My personal approach to visiting this exhibit was more visual than intellectual, as I don't follow the women's fashion world as a rule, and I don't feel qualified to comment intelligently on the images that will follow.  I copied some information provided here and there in the exhibit hall that gives a perspective into the man and his origins and the inspiration for his work. 
 
"Jean Paul Gaultier was born in the suburbs of Paris, but the heart of the city – its romantic mystique and its urban grit – has given him some of his finest inspiration. He has held a lifelong fascination with the city of the Belle Époque, Toulouse-Lautrec, the Moulin Rouge, and of course, the Eiffel Tower.  These many visions of Paris set the scene for the multifaceted character to whom Jean Paul Gaultier unflaggingly pays court: the Parisienne."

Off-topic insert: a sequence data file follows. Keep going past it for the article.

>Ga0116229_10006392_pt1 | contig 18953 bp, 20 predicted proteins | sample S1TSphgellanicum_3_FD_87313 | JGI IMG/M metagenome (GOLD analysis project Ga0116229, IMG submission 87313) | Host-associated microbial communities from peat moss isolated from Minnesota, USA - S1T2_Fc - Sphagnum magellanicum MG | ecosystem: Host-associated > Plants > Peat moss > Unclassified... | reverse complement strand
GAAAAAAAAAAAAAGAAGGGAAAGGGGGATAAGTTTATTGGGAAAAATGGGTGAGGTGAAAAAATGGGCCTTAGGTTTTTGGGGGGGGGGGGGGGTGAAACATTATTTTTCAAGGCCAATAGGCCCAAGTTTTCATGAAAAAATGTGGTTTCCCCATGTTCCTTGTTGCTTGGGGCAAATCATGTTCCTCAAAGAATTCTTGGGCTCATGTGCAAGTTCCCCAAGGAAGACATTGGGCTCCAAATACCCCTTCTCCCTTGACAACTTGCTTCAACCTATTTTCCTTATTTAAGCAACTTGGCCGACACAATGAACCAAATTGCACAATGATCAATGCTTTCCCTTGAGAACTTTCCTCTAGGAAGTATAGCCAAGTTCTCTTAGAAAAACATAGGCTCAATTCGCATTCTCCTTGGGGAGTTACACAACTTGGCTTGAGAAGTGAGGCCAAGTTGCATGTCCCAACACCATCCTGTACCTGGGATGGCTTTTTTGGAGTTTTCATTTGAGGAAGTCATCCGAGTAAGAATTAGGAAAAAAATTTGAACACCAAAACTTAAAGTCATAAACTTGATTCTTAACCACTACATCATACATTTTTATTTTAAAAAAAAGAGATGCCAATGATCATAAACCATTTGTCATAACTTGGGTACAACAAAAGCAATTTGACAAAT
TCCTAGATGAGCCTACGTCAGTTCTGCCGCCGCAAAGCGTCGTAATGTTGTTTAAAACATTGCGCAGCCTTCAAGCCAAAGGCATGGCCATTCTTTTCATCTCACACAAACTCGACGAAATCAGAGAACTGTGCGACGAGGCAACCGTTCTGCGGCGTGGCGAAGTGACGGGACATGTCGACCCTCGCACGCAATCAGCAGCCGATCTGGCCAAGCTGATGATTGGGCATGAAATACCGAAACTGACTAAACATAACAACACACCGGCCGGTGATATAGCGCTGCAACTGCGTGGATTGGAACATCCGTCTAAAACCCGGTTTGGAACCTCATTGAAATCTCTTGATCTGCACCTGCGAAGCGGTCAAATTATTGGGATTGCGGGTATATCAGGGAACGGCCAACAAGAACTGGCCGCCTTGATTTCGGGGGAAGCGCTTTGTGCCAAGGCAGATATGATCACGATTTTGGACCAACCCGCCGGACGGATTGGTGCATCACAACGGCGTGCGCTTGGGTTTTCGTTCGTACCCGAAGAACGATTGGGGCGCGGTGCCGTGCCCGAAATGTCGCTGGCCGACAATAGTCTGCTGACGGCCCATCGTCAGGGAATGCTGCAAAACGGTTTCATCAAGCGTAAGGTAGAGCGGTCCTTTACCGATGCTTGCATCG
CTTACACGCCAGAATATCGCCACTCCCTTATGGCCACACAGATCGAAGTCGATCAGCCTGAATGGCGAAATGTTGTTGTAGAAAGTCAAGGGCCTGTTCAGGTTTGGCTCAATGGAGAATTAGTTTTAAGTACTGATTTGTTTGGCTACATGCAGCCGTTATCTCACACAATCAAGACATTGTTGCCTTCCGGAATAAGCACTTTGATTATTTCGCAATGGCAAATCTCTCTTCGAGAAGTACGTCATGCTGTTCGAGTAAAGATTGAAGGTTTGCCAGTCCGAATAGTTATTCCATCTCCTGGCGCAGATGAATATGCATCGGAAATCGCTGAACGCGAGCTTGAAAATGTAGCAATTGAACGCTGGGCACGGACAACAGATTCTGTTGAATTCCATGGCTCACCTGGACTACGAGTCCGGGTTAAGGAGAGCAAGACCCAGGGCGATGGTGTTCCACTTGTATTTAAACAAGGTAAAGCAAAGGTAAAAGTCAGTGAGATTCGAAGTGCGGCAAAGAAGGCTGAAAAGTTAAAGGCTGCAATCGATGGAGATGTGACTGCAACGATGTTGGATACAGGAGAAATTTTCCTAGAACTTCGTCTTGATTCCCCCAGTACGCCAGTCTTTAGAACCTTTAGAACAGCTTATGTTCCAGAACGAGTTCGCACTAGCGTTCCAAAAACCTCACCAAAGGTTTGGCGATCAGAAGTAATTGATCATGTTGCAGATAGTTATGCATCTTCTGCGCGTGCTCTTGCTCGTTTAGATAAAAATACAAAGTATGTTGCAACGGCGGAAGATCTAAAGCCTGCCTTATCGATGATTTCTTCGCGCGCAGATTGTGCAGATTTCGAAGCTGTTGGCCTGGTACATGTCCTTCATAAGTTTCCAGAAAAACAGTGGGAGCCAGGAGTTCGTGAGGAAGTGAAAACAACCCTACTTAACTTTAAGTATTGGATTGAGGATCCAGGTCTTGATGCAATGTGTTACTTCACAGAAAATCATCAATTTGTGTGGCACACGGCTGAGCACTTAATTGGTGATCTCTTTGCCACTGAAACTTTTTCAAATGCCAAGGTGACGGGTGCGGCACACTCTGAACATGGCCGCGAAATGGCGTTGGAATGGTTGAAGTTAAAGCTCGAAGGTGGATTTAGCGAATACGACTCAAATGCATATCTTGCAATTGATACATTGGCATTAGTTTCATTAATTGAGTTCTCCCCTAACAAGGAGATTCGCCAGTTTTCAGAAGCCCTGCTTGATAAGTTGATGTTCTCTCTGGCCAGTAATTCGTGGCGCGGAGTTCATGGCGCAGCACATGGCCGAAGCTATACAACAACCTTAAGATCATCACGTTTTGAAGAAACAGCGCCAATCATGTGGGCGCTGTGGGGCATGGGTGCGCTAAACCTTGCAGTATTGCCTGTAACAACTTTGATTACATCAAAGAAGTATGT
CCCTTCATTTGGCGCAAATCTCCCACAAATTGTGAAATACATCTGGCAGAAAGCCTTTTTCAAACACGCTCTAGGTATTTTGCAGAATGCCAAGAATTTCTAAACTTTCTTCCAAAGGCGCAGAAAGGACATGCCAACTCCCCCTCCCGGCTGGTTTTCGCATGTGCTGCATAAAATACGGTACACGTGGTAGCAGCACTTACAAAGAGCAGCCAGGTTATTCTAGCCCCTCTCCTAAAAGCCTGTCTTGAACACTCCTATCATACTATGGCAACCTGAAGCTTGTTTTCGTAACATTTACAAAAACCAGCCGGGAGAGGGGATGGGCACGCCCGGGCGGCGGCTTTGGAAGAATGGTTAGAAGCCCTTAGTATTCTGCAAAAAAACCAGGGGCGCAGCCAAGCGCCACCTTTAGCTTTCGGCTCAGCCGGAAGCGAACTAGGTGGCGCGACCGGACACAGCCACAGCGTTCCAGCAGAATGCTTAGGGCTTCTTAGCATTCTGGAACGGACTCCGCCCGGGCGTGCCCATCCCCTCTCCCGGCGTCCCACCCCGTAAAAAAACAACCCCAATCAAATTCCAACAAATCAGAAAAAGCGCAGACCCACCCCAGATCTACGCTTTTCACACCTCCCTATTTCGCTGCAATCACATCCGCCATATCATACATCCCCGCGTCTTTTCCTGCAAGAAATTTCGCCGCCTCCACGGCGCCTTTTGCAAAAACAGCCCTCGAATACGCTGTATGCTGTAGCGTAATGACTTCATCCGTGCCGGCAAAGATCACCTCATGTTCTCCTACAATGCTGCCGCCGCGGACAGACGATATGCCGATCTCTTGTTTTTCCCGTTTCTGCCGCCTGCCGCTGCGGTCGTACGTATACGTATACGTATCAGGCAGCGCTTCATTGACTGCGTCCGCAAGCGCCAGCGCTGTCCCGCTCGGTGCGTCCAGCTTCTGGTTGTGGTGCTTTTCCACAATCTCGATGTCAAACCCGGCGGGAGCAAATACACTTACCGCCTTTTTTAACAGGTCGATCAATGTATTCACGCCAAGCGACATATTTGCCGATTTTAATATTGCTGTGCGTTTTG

"Among his icons are the elegant French actresses Micheline Presle and Arletty; the bohemian French singer Juliette Gréco; and the cancan dancer La Goulue.  In his fashions, he gives new twists to their classic accoutrements – berets, trench coats, cigarette holders, houndstooth checks, gingham prints, and baguettes.  He contrasts “The Uptight Charm of the Bourgeoisie” (fall/winter 1985-1986) with the sass of “The Concierge is in the Staircase” (spring/summer 1988).  His Parisienne morphs into a 1940s existentialist or a 1950s couture customer, nonchalantly moving between the Paris of the multiethnic suburbs and the glittering circle of high society.  By combining these opposite worlds, he ennobles mundane garments and derides the smugness of conventional good taste, all the while wittily toying with the Parisian cliché."